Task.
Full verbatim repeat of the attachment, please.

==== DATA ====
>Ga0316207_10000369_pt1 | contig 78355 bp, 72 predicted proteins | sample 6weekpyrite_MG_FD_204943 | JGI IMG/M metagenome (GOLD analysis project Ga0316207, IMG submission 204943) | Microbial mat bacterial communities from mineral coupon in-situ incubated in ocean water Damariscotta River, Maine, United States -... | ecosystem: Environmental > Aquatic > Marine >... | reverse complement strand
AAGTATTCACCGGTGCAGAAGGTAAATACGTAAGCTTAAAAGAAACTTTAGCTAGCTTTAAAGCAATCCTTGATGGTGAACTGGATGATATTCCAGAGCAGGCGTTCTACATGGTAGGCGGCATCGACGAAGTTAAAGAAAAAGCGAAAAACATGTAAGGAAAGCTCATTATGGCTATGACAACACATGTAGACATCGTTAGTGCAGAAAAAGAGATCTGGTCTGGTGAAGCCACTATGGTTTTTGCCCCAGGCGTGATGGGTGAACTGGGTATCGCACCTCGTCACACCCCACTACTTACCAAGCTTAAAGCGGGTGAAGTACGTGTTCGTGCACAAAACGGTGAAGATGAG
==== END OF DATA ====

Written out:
>Ga0316207_10000369_pt1 | contig 78355 bp, 72 predicted proteins | sample 6weekpyrite_MG_FD_204943 | JGI IMG/M metagenome (GOLD analysis project Ga0316207, IMG submission 204943) | Microbial mat bacterial communities from mineral coupon in-situ incubated in ocean water Damariscotta River, Maine, United States -... | ecosystem: Environmental > Aquatic > Marine >... | reverse complement strand
AAGTATTCACCGGTGCAGAAGGTAAATACGTAAGCTTAAAAGAAACTTTAGCTAGCTTTAAAGCAATCCTTGATGGTGAACTGGATGATATTCCAGAGCAGGCGTTCTACATGGTAGGCGGCATCGACGAAGTTAAAGAAAAAGCGAAAAACATGTAAGGAAAGCTCATTATGGCTATGACAACACATGTAGACATCGTTAGTGCAGAAAAAGAGATCTGGTCTGGTGAAGCCACTATGGTTTTTGCCCCAGGCGTGATGGGTGAACTGGGTATCGCACCTCGTCACACCCCACTACTTACCAAGCTTAAAGCGGGTGAAGTACGTGTTCGTGCACAAAACGGTGAAGATGAG